You might want to put your fingers in your ears and pretend the US election isn’t taking place and, frankly, who could blame you.
After months of mud slinging, accusations and shock revelations – which have contributed to the general consensus that this has been the dirtiest American election campaign ever witnessed – this Tuesday the Americans finally go to the polls. Either Republican candidate Donald Trump or Democratic candidate Hillary Clinton will be the next President of the United States and, while Hillary has been polling ahead, the election is still seen as too close to call.
Over here in the UK many of us have been watching the campaign with a mix of fear and horror. And, having experienced our very own shock election result earlier this summer there is now, understandably, a general sense of unease at the world we might wake up to on Wednesday morning.
So, for those keen to watch the election result unfold live or looking to make sure they keep on top of breaking news as it happens, we’ve compiled a need-to-know guide of where to watch, who to follow and what you can expect on the day that America goes to the polls.
What time will we know the result?
If everything goes to plan, you’ll know the result by around 4am UK time on Wedneday 9 November.
Historically, we usually have a firm idea of who’s on the verge of winning – or who has won – between 4 and 5am. However, if any of the states are particularly tight, or either of the candidates make a claim of foul play, there may be a recount. If this occurs in a major swing state, or multiple recounts are demanded, it could slow things down.
If you want a comprehensive, in-depth read on how the US election actually works, head here. Otherwise, the number you’ll be looking out for at around 4am UK time is the candidate to have amassed 270 electoral college votes. If they’ve got 270, they’ve got the keys to the White House. That’s the short version for you.
When do things kick off?
Each US state has its own poll opening and closing times, which you can view here, or in the graphic below. Some states have allowed citizens to cast their vote early, but the majority of voters will be headed to polls on 8 November.
The media will start picking over ‘Exit Polls’ (literally a result of surveys that ask voters how they voted as they exit their local polling station) from 6am US Eastern Standard Time, which is 11:00 UK time, though none of these exit polls will be really credible until their respective polls close. Also, be mindful that UK exit polls from our most recent general election were way off the mark.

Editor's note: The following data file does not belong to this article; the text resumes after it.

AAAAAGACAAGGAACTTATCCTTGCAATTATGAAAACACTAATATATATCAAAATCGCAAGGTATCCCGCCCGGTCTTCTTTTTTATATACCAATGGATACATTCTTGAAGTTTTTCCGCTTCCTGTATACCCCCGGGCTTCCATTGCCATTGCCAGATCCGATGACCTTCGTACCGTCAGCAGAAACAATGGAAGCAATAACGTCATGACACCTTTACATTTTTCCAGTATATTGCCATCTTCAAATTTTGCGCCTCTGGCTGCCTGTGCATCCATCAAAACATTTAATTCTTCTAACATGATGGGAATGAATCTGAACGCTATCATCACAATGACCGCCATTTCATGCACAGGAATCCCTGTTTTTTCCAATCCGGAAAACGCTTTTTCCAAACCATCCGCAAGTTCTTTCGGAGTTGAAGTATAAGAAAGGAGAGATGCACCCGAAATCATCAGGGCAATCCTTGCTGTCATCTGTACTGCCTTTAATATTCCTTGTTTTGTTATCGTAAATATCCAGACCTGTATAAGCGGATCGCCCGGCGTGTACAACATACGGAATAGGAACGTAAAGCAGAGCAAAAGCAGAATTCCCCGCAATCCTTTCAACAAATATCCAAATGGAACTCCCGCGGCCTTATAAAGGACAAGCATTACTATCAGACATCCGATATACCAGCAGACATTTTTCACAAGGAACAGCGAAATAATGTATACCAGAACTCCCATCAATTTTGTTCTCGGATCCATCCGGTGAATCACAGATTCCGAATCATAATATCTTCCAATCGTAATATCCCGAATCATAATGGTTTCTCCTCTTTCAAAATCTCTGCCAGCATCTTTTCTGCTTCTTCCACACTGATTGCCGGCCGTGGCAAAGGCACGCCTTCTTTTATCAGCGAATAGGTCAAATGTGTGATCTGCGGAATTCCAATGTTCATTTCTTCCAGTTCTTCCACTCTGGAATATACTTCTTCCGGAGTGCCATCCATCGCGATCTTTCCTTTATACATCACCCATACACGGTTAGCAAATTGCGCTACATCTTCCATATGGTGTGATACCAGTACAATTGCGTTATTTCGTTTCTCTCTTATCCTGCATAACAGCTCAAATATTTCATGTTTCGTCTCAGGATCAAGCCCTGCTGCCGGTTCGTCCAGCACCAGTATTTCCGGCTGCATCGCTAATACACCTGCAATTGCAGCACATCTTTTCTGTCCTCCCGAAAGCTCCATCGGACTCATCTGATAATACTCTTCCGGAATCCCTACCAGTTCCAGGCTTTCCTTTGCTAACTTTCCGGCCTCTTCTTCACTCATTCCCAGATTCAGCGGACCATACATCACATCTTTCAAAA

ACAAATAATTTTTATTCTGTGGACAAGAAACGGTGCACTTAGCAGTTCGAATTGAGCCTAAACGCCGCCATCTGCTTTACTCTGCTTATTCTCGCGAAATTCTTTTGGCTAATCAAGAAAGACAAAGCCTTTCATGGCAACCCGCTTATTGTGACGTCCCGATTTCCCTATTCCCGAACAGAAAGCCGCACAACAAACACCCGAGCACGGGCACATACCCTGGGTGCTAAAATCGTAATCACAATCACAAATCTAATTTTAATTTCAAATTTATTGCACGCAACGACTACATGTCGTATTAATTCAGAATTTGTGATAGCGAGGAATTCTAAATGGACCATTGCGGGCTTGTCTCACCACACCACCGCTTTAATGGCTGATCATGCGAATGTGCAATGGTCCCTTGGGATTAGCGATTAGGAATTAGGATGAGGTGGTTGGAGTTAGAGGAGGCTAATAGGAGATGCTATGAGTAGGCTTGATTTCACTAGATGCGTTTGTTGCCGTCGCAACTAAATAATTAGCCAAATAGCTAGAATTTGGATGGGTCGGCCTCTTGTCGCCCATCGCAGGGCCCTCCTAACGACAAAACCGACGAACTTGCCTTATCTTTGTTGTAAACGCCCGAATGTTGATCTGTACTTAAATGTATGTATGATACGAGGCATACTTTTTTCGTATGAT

As soon as the first states start closing their ballots, they’ll begin counting and returning their results – which should begin around 6pm US Eastern Standard Time, or 23:00 UK time, which is when Indiana closes its polls. From that point onwards, news teams the world over will start scrambling for coverage of the first firm results, combining these with exit poll results.
What channel can I watch it on?
All the usual suspects:
- BBC News starts coverage at 21:00 on 8 November
- BBC One starts its coverage from 23:15, running through until 06:00 on 9 November
- ITV starts its coverage from 22:40, running until 06:00 on 9 November
- Sky News begins its coverage from 21:00
- Fox News (Sky Channel 509) gets election chatter going from 23:00
- CNN (Sky Channel 579) begins coverage at 23:00
- Al Jazeera (Sky Channel 691) starts coverage at 22:00
Who should I follow on Twitter?
Twitter has come into its own for breaking political news during Obama’s presidential reign. Here are some insightful individuals you might want to keep an eye on for additional coverage:
- Dave Weigel – politics writer for Washington Post
- John Dingell – longest-serving congressmen ever, now retired, with a brilliant “Couldn’t give a damn” attitude
- Charles P Pierce – political writer for Esquire
- Jon Snow – Channel 4 news anchor (they’re not doing any live coverage, but Snow is in the US for his SnowBlog)
- Jake Tapper – CNN news anchor
- Philip Elliot – TIME correspondent
- Dana Perino – former press secretary to George W Bush, Fox News contributor
- Nate Silver – the go-to stats guy, editor-in-chief of FiveThirtyEight
- Susan Page – Washington Bureau Chief of USA Today
- Ben Smith – BuzzFeed editor-in-chief
- Molly Ball – politics writer for The Atlantic
Where can I go to watch it?
If you’re kicking about London wanting to watch the world walk a knife edge between ‘bad’ and ‘end of the world’, there’s still one major event that hasn’t sold out:
Popbitch Presidential Party – Dinerama, EC2A 3EJ
A £50 ticket will get you a whole night of election coverage (CNN, BBC, NBC), plus food, booze, coffee and party games.